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<jats:p>Malaria elimination in the Greater Mekong Sub-Region is challenged by a rising proportion of malaria attributable to P. vivax. Primaquine (PQ) is effective in eliminating the parasite’s dormant liver stages and can prevent relapsing infections, but it induces severe haemolysis in patients with Glucose-6-Phosphate Dehydrogenase (G6PD) deficiency, highlighting the importance of testing enzyme activity prior to treatment. A mixed-method study was conducted in south-central Vietnam to explore the factors that affect acceptability of G6PD testing, treatment-seeking behaviors, and adherence to current regimens. The majority of respondents (75.7%) were unaware of the different parasite species and rather differentiated malaria by perceived severity. People sought a diagnosis if suspected of malaria fever but not if they perceived their fevers as mild. Most respondents agreed to take prescribed medication to treat asymptomatic infection (94.1%) and to continue medication even if they felt better (91.5%). Health professionals did not have G6PD diagnostic tools nor the means to prescribe PQ safely. Adherence to treatment was linked to trust in public providers, who were perceived to make therapeutic decisions in the interest of the patient. Greater focus on providing acceptable ways of assessing G6PD deficiency will be needed to ensure the timely elimination of malaria in Vietnam.</jats:p>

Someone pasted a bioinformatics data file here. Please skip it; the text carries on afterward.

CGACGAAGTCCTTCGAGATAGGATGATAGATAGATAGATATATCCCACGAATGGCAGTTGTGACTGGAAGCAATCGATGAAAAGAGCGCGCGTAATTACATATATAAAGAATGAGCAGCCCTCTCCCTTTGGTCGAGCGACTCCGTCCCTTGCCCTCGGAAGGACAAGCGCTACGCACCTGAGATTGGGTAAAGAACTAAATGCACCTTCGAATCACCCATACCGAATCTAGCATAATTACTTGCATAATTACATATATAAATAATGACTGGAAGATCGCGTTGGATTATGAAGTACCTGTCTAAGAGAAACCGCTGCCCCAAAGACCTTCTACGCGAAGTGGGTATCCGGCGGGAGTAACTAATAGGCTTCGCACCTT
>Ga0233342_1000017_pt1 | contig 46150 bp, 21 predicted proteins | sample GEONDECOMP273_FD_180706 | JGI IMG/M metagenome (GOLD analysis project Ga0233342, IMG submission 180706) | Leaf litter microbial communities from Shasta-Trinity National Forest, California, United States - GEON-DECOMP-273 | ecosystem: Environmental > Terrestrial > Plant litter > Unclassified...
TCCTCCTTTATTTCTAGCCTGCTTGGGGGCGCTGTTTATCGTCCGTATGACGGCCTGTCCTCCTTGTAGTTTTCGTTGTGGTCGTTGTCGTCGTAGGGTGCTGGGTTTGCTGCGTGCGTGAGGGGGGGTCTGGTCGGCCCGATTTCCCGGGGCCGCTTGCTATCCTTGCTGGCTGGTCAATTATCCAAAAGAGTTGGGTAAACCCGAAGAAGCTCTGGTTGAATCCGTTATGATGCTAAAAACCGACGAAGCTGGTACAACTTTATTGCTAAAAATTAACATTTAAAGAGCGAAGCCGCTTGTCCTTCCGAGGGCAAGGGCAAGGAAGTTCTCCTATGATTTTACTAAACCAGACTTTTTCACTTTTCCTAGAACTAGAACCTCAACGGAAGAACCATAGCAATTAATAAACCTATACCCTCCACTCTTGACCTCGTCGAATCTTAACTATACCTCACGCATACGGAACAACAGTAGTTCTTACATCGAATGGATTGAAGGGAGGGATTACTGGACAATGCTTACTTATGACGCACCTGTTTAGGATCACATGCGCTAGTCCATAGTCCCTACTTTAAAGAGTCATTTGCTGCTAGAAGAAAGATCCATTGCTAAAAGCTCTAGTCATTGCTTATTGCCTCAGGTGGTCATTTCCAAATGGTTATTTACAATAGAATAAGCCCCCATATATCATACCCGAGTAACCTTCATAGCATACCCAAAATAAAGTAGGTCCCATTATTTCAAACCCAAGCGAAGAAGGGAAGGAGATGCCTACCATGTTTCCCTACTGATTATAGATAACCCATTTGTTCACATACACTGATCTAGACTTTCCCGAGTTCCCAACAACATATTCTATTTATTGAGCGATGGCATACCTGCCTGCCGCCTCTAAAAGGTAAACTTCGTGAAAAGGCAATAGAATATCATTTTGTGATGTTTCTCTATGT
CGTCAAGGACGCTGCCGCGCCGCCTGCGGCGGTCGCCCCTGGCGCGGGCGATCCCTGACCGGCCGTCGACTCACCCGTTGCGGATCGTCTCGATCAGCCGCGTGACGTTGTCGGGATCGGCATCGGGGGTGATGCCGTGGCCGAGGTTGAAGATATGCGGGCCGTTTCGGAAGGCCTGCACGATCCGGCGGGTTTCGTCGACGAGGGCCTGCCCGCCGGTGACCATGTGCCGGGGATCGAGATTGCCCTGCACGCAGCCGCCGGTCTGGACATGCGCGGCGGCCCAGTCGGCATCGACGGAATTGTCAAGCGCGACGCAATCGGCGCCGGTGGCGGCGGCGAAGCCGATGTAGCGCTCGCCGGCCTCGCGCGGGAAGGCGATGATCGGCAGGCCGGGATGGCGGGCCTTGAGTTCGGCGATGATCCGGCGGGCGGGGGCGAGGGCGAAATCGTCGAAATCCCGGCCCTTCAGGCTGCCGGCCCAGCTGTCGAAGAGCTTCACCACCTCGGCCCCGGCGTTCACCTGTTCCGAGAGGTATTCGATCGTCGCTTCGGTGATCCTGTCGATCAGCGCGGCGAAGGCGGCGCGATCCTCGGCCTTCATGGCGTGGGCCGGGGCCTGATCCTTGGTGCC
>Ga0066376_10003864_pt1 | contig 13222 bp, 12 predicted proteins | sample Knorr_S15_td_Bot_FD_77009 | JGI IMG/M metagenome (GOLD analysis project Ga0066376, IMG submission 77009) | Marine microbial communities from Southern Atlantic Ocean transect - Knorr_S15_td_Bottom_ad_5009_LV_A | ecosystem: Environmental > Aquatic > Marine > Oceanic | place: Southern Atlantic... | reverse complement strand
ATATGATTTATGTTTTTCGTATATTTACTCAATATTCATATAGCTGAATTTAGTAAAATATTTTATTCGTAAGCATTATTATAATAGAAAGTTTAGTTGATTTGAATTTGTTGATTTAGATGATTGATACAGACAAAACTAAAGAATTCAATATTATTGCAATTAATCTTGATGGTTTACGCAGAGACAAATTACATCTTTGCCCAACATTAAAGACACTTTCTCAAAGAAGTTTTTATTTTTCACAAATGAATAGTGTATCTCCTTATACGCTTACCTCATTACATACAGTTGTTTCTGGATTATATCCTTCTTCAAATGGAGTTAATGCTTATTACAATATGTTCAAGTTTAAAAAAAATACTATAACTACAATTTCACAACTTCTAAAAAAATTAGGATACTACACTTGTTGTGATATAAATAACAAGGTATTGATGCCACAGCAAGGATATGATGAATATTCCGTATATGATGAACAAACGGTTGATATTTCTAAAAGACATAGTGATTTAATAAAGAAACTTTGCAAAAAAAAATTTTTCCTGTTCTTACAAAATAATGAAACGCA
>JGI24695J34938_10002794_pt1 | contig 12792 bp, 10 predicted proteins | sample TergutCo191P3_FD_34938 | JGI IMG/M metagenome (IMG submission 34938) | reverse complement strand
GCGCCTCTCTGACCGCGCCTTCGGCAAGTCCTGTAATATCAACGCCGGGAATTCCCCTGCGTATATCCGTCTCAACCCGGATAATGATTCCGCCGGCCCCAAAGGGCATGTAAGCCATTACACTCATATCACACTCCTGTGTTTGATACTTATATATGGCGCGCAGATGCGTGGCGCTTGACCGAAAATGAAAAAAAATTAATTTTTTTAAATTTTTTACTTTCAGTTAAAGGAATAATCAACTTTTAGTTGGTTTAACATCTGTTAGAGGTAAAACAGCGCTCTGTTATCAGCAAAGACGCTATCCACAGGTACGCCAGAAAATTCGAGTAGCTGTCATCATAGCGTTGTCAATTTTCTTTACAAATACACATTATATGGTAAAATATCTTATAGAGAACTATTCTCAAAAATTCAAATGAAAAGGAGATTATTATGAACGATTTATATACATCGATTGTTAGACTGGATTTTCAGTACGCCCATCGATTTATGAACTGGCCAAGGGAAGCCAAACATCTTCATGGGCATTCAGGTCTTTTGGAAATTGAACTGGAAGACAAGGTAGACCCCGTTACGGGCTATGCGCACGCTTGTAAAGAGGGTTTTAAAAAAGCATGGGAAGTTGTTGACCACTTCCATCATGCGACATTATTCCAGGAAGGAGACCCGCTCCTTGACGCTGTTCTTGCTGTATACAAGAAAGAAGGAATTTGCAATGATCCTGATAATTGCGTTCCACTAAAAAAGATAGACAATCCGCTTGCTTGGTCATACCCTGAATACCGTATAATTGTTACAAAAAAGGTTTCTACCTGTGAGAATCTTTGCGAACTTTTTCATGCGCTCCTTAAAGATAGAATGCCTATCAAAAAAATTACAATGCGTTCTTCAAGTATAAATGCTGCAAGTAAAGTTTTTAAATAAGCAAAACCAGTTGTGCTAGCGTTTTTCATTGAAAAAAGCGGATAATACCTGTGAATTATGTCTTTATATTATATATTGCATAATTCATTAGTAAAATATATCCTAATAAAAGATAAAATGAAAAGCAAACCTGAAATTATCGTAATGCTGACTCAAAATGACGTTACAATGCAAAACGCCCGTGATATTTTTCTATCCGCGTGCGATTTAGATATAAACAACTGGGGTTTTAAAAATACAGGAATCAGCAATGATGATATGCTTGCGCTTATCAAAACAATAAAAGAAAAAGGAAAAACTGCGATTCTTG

Original publication




Journal article





Publication Date





26 - 26